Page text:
Summary of Editorials from the Hebrew Press

Two papers discuss the first half of the Turkel Commission’s report regarding the Gaza flotilla, which was released yesterday:


Yediot Aharonot states that „Here and there Turkel wove quick conclusions into the vast complexity: The problematic gathering of intelligence, for example.  But he does not present this as an intelligence deficiency, but rather as a sort of lapse.  Perhaps in the second half of the report, which will be published in a few months, those responsible for our security will, after all, receive from him some sort of directional guidance, to see where they erred and how it would be possible to do it better.  In the meantime, the only significance of the Turkel report is in its determination that, legally, Israel acted in accordance with international law.”
Haaretz declares: “The report is good, the situation is bad.” The editor feels that Israel’s domestic problem stems from the quality of its leadership, and states: “Israel longs for vision, wisdom and resolution. The Turkel committee has contributed very little in those areas.”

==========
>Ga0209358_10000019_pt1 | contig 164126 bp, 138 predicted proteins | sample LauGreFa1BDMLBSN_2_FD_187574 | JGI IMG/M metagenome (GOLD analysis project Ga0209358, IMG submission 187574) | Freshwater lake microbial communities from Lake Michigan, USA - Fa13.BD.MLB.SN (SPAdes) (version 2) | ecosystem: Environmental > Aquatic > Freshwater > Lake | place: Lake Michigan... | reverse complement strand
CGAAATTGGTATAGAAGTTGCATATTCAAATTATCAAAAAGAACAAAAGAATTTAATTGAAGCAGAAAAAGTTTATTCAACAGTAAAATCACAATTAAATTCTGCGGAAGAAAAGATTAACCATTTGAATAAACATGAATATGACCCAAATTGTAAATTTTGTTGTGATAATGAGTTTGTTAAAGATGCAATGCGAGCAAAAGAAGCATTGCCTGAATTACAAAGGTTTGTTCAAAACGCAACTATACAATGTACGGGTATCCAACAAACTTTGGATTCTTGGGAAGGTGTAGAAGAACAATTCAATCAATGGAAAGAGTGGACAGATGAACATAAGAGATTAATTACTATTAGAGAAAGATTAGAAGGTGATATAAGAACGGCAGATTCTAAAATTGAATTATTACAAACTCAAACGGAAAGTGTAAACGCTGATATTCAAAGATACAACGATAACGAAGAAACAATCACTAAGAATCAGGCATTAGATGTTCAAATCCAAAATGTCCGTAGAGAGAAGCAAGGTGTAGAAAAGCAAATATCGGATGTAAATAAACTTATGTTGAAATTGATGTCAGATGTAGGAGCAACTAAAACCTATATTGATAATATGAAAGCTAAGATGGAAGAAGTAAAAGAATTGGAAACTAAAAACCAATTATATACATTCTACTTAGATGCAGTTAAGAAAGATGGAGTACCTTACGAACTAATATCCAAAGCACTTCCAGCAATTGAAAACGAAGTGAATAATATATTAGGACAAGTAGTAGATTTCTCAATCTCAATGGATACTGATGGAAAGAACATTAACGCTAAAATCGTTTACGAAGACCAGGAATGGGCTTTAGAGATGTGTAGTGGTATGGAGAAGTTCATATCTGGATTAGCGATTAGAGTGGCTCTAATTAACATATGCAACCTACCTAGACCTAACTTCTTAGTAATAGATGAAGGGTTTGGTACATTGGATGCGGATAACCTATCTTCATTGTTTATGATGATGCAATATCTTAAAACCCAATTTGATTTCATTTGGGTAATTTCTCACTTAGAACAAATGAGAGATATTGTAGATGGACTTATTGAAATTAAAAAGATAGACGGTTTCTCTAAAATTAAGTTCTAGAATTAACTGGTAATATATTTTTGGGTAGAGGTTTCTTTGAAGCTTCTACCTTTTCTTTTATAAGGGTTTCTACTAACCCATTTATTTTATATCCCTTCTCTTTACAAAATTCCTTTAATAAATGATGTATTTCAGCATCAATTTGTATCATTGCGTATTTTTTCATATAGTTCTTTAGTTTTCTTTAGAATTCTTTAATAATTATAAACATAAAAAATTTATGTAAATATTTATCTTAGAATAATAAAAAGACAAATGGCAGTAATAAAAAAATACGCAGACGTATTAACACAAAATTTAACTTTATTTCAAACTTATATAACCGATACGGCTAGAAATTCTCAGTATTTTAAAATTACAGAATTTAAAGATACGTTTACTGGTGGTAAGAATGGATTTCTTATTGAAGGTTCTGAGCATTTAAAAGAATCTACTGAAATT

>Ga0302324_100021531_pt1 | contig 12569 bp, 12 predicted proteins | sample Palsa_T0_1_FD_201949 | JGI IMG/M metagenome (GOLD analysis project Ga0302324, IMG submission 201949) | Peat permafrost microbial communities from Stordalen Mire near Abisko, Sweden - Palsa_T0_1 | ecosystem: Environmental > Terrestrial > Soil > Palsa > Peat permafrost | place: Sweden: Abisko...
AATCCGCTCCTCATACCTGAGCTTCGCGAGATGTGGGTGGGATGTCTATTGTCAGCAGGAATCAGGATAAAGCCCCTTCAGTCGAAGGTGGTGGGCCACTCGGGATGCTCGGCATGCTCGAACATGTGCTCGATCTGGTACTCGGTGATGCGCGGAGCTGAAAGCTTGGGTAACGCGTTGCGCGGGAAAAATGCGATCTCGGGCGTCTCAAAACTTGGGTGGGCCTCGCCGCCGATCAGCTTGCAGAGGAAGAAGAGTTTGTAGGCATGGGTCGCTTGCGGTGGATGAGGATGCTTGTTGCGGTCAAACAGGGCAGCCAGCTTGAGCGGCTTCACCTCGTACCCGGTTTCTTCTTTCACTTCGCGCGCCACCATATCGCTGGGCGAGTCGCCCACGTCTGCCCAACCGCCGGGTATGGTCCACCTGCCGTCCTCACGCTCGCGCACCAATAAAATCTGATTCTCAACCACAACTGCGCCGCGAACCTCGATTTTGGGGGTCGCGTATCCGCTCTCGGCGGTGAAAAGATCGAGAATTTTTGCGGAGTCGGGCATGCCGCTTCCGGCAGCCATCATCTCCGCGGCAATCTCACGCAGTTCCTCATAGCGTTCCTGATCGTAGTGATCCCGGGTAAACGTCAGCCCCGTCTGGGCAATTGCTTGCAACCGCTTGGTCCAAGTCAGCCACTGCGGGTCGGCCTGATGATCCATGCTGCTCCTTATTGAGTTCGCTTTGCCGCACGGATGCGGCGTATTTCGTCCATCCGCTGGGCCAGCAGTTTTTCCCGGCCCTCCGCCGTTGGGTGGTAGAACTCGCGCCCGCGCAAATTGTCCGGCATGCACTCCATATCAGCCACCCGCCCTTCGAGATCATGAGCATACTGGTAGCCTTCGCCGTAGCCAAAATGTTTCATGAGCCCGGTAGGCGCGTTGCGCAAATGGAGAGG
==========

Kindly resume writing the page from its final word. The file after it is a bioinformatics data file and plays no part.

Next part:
Ma’ariv opines that „In the little less than two years that remain until the 2012 US elections, it is reasonable to assess that the US President will not invest too much energy in the Middle East.”
Yisrael Hayom professes that „It is in Israel’s interest to ensure a pragmatic Middle East front against the Iranian axis in the region.  The weakening of the US in light of what will happen on this front and the pushing the administration to vote against its own opinion in the case of the settlements – is liable to be a dangerous victory for Israel, not only in its direct relations with our ally, but also in the wider sphere of the Middle East’s future, a future very dependent upon the progress of US power in this sphere over the next few years.”
The Jerusalem Post remarks on the announcement sent out this weekend by the Washington Institute for Near East Policy regarding the viability of the two-state solution and states the two issues it does not address – agreeing to borders before solving the refugee problem, and the issue of security – could lead to disaster. The editor allows that “The Washington Institute’s initiative should be appreciated as a sincere attempt to help implement a two-state solution,” but adds that the “core issues cannot be resolved in isolation from each other. Either they are all solved in a viable framework, or none of them is.”